The air outside is thick with a moist humidity; the smell of the earth strong, as if disturbed from a weeks-long slumber by yesterday’s rain. I take a left as I leave the cabin, heading for the forest, its borders ragged with rotten branches and sodden leaves. The muddy ground squelches beneath my boots, the sound softened to a far away thrum as I venture deeper between the trees. Every now and again, I hear leaves rustle with life as unseen creatures scurry further out of sight. Above me, the pallid sun tries to force its way through the grey.
Did you really want me to stop?
The words, the memory of them, echo in my head as if they’ve been shouted out loud. Straight away I can see them being said; slow and rich, rolling out of his mouth, playful lips curling up into a smile.
Images come flooding through. Desire turning to terror within seconds. My hair tugging at the roots, tears damp on the bed sheets. The mattress straining beneath me, creaking; the rip in the wallpaper, soon known by heart. Hearing my own voice fade into a whimper, until no more sound could come out.
I am frozen still, my fists clenched tightly at my sides. As I start to uncoil my fingers, I feel my senses, one by one, begin to return. There, again, is the blanket of small sounds hanging over the trees, the near-tangible smell of the forest. The souring taste of coffee on my tongue, and the thin path ahead of me. And at the end of it, a way off in the distance, I see a figure, the curve of a back turned away.
Yesterday, company made me feel crowded, but today I feel differently. As I roll my shoulders forward and feel the bones gently slot in their places, I start to come back to myself. With the forest powering me, I begin to recharge. Yesterday, I walked in the shadow of the Huldra and fell; today, I walk into her light. I move forward, the earth drumming its thick, heavy beat as my feet hit the ground. The figure ahead straightens, turns round, hands slick with indigo stains.
“There—see that bunch right there?”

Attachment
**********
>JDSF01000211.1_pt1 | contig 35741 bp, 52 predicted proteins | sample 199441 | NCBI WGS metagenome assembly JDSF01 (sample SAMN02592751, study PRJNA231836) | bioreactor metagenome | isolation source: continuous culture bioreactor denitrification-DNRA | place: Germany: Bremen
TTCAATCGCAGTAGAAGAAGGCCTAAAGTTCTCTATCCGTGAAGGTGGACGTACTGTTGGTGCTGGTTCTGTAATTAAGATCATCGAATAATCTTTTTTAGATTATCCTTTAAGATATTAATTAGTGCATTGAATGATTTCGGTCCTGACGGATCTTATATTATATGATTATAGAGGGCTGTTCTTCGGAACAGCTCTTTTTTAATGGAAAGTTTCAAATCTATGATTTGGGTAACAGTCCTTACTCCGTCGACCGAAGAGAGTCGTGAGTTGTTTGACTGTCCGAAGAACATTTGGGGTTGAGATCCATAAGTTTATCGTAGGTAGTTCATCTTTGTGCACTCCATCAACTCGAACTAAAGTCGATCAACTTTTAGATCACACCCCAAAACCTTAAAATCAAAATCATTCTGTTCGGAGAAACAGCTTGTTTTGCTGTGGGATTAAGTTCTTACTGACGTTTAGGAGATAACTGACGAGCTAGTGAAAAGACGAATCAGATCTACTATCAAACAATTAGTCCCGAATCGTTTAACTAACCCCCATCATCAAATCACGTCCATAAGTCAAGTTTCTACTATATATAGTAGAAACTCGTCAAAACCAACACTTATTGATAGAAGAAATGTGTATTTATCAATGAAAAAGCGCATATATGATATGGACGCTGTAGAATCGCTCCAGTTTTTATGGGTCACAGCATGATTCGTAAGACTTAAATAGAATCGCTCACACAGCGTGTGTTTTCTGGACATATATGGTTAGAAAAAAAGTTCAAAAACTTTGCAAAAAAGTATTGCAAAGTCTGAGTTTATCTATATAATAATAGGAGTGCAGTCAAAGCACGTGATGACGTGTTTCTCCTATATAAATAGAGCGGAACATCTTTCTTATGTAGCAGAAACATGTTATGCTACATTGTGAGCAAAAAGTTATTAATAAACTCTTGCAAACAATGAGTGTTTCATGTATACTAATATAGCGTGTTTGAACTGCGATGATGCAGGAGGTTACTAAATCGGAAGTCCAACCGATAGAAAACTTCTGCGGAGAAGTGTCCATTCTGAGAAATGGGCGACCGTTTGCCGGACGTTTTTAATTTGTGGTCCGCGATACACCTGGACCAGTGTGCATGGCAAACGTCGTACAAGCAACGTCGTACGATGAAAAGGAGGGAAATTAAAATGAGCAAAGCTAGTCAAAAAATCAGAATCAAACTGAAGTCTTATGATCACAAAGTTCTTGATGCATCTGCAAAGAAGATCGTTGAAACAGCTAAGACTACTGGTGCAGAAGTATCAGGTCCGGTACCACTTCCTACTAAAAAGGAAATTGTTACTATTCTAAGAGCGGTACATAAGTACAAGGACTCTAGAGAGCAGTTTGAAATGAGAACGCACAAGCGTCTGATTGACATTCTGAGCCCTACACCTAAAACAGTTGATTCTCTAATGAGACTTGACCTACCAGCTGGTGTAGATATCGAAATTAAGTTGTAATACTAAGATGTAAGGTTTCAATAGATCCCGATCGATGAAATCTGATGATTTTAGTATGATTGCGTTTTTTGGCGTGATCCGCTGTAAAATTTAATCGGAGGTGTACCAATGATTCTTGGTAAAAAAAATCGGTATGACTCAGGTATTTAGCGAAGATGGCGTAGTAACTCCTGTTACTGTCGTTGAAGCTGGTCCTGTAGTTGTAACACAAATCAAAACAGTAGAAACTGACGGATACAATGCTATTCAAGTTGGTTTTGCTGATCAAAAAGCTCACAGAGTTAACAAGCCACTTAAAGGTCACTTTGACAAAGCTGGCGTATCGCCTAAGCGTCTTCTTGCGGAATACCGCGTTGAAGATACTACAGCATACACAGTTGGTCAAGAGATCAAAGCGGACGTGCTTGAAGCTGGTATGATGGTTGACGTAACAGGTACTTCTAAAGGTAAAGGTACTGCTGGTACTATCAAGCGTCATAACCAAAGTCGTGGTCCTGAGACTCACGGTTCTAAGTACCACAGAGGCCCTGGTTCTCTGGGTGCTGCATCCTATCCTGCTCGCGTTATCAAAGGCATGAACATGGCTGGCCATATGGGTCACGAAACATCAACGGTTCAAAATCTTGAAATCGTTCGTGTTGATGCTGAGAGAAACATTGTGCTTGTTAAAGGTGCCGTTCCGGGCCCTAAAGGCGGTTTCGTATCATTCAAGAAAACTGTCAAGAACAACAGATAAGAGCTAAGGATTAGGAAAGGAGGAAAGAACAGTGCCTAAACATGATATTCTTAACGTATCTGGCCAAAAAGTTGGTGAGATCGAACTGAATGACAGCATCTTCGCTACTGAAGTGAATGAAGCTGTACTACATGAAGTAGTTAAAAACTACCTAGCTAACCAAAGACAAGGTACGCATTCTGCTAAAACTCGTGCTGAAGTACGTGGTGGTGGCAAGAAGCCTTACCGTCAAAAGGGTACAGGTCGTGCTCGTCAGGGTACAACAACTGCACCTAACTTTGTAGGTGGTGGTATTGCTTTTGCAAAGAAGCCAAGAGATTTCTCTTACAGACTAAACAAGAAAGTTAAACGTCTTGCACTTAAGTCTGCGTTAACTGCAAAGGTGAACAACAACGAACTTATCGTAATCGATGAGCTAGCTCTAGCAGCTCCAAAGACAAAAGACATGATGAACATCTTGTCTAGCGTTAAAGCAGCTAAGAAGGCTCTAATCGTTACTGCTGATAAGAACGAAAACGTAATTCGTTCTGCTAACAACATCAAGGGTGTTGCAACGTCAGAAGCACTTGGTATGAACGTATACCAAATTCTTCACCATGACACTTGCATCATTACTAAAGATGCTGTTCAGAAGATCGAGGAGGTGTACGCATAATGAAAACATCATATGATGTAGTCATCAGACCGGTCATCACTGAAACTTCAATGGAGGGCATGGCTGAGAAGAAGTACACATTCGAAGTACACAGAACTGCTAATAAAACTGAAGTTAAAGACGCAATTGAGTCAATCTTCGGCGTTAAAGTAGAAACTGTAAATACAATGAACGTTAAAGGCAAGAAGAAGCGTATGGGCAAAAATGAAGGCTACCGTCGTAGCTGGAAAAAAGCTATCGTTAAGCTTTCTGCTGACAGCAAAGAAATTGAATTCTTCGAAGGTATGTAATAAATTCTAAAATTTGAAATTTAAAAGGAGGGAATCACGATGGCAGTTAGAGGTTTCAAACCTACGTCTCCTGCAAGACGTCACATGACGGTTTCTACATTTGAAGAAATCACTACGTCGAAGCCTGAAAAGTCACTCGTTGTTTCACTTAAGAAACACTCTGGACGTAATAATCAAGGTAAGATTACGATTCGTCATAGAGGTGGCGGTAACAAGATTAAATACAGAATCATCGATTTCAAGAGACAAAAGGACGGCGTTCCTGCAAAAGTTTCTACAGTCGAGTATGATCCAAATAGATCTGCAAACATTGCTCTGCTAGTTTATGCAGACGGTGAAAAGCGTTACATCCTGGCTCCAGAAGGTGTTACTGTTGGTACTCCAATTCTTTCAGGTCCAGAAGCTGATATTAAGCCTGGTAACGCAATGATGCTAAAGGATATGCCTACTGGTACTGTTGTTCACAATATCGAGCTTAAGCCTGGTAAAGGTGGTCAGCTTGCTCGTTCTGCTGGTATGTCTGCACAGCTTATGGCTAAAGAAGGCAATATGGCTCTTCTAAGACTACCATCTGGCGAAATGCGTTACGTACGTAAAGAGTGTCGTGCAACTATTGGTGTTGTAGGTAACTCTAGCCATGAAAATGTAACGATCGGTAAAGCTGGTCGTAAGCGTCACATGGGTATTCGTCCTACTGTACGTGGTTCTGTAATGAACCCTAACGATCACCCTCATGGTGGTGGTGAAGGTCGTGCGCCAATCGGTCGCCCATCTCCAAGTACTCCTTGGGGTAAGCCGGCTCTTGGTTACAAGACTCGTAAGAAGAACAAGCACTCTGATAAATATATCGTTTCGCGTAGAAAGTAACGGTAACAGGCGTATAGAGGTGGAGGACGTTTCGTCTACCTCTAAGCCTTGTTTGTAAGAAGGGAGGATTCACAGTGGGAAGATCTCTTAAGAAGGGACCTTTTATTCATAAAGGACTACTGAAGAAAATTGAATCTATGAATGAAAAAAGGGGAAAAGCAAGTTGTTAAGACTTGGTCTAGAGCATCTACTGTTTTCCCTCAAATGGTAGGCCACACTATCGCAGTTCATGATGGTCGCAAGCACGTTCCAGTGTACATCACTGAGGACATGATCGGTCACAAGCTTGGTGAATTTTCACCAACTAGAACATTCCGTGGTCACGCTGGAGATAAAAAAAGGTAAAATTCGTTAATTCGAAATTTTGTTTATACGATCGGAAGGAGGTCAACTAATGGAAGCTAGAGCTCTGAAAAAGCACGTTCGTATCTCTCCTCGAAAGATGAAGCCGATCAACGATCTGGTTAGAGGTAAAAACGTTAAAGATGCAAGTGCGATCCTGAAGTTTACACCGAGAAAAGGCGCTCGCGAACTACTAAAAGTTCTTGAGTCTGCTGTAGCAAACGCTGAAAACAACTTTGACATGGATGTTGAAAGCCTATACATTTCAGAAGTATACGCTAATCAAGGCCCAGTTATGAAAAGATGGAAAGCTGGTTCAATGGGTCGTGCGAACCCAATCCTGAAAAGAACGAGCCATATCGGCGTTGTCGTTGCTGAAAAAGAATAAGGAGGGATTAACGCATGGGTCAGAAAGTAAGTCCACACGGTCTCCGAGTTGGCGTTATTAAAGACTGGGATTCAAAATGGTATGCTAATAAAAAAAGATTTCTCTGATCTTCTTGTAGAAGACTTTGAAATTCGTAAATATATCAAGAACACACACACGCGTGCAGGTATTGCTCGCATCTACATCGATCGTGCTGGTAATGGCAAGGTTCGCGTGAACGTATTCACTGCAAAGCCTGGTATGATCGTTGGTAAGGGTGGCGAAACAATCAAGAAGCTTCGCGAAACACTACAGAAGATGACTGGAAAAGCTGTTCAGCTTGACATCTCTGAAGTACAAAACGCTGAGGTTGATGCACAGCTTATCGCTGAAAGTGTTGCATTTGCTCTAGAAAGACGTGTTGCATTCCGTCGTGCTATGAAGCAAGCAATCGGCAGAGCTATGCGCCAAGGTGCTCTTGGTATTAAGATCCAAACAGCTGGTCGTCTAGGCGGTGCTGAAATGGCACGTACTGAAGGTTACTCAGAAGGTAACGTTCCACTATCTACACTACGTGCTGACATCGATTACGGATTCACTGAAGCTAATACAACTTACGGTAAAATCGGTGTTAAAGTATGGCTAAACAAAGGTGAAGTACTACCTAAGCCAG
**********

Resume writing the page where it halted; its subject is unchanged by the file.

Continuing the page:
I pull the tender fruits away from the thin branch they cling to. They yearn to burst between my fingers, ripe to the point of spoiling. He comes to inspect my findings, curls open my fingers with his. “It’s late in the season for these, but there are a lot of them growing here,” he says, “This is probably the most common berry you’ll find around this area.”
The weather is starting to turn again. There’s no single tell-tale sign; it’s more a feeling that the sun will soon fade out behind the gathering clouds, its pale face shamed into submission.
“What do you call them?”
He puts one in his mouth, the blue veil of its skin breaking before it disappears out of sight. The undersides of his lips are stained blue. “Blåbær.”
I walk over to his open backpack, with the brown paper bag inside, and let the berries fall from my hands. “Have you always done this? Picked berries?”
He comes over, gently pulls his arms through the straps of the backpack. “My parents would bring me out here every year, and we’d always make time to go berry picking. When my mum wasn’t around anymore, we came less and less, but even when it was just me and Dad we’d spend an afternoon out here, in the forest. Å plukke blåbær.”
The words sound like a secret being bared, as if I’ve scraped away at the surface to reveal a hidden truth just underneath. Slow, fat drops of rain start to fall and land on our shoulders. “What’s your name, by the way?”
A raindrop catches in his eye and hangs in the soft, blond lashes for a moment before it is blinked away. “Elias.”
The rain is coming down faster now. I breathe in its earthy scent. “I’m Grace.”
I stand inside the doorway of the cabin. He closes the door behind us and starts pulling off his soaking shoes. I bend to untie my laces, my fingers sore with the cold. We set our wet-through backpacks down, peel off our jackets in the dark.
Elias flicks a switch and dim light pours from a bulb hanging overhead. “Wait here,” he says, running out of the room and returning moments later with two towels. He hands me one, its threadbare surface scratchy under my fingers. I wring out my hair with the towel, droplets of rain escaping onto the dirty floorboards. Elias tugs at a band on his head, bringing matted locks spooling down like yarn. My hands, pressing the towel against my twisted braid, start to slow.